Brad Withrow-Robinson, Forestry & Natural Resources Extension Agent, Benton, Linn and Polk Counties. 

 

We have written about forest diversity, its importance in providing habitat for different species, or a species at different seasons or at different stages of its development.  We have addressed the forest, trees and shrubs in particular, but the importance of habitat diversity applies to other parts of the forest environment too.  Like streams.

Guillermo Giannico discusses aquatic habitats along Griffith Creek, Benton Count.

We learned about the importance of having different stream habitats to support fish, insects and other aquatic life while on a recent Extension tour.    A stream can have many types of habitat.  The anatomy of a stream (the stream’s morphology) can be described in terms that are familiar to anglers: pools, riffles, glides, bars and tail outs.  Each term describes a different combination of water depth and flow that together provide a type of habitat.  You can see and often hear this:  Some parts are quiet (pool and glide), some gurgle their presence to those nearby (a riffle), while falls and a plunge pools announce themselves at a distance.  Aquatic biologists get excited about streams with a good mix of these habitats in a stream reach, just as wildlife biologists get excited by forest structure and snags.  Hmm. 

Observing fish in a side channel pool, Griffith Creek.

The anatomy of a stream, like a forest’s structure comes about through the interactions of the landscape, natural processes and time.  A narrow, steep valley largely constrains the stream to a defined place.  A wider, gentler valley gives the stream room to wander and a chance to determine its own fate working with the rock, sand, gravel and logs to create riffles, bars and pools.

A diversity of stream habitats is important, explained Guillermo Giannico, OSU Extension Fisheries Specialist. There are many types of fish, amphibians and other creatures that live in our forest streams, and many of these animals’ have complex life cycles.  Different species, ages and sizes have very particular and different needs for different habitat types (water conditions including depth and speed as well as temperature or clarity) to allow them to hide, rest, hunt, or spawn successfully.  The more diversity there is in a section of a stream, the wider range of habitats are available for those animals to turn to as they develop and as the seasons progress.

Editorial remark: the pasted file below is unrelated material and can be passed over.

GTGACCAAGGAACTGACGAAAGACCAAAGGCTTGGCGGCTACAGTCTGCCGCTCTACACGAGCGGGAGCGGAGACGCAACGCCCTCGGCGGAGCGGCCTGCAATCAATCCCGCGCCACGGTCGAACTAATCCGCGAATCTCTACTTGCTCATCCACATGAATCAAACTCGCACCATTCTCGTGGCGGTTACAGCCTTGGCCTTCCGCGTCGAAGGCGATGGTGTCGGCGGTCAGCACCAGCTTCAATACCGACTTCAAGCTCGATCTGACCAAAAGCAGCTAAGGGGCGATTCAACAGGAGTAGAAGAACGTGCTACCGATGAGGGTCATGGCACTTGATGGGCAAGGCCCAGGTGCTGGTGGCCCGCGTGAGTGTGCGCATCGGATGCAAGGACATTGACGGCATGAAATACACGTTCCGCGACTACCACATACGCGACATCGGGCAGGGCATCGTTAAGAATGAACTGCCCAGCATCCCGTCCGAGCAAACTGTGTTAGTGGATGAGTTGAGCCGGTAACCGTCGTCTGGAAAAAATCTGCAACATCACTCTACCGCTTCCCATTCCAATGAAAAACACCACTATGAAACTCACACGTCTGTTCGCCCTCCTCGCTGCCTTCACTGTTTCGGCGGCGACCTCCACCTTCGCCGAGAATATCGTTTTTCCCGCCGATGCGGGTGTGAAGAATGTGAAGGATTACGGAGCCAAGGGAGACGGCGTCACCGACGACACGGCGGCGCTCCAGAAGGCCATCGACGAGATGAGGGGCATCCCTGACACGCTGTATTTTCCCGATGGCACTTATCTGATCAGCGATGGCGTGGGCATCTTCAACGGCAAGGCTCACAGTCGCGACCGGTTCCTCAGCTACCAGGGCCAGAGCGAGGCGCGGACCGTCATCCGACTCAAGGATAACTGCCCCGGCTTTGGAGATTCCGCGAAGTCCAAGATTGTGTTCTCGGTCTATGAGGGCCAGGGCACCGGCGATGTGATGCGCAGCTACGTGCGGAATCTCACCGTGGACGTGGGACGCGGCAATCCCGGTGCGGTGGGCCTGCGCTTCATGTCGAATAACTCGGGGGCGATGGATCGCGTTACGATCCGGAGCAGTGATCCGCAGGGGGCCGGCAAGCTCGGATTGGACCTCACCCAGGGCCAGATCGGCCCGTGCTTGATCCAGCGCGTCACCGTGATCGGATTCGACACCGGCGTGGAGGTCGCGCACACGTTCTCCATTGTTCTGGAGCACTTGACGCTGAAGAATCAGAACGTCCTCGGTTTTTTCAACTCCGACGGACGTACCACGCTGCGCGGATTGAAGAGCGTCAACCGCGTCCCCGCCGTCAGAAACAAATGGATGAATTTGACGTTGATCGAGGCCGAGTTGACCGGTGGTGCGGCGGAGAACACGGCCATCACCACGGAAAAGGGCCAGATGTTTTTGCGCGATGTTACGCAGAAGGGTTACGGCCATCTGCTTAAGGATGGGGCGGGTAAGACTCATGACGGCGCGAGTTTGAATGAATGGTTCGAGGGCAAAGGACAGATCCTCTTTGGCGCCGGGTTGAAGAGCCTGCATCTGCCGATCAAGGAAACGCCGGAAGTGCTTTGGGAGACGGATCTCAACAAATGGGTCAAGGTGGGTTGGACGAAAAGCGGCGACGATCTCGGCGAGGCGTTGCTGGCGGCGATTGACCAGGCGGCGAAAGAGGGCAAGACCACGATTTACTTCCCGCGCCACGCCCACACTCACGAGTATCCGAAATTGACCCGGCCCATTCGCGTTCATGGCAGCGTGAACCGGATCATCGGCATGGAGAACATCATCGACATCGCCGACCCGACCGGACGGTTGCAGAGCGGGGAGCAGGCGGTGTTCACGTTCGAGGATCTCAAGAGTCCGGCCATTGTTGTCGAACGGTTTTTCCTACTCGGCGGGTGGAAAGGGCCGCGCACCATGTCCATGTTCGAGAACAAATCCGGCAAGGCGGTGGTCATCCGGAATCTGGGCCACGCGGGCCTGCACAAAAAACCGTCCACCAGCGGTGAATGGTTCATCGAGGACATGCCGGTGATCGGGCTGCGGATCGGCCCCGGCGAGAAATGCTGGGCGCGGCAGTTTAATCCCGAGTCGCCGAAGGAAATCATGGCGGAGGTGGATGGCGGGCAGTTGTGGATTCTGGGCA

Many common forest, farm and development activities have affected our streams and rivers over the years, giving them a simpler anatomy and less habitat diversity.  Roads and culverts have also often blocked passage between stream sections and habitats.

This is the reason for much of the restoration work undertaken by landowners, watershed councils and others: to restore stream habitat diversity and foster the processes that drives its creation.

A key ingredient for habitat diversity in streams, as in many upland forest situations, is large wood.  An old log decaying on the forest floor becomes habitat that shelters and feeds many different organisms.  It does that in a stream too, but it also shapes its surroundings.  Logs engage the stream each winter, altering and redirecting the current to dig into a streambed or bank here, accumulate sand and gravel there.  Logs and other large wood are critical to the creative process of the stream, whether naturally occurring or placed there as part of a restoration project.  It is the logs that dig pools, build bars, and lay out the riffles where fish live, anglers lurk and poets dream.

Large wood accumulated by an in-stream log placement by the Marys River Watershed council. Note channel cut next to bank and gravel accumulated down stream.

In-stream log structure just beginning to collect debris and alter the stream’s anatomy.
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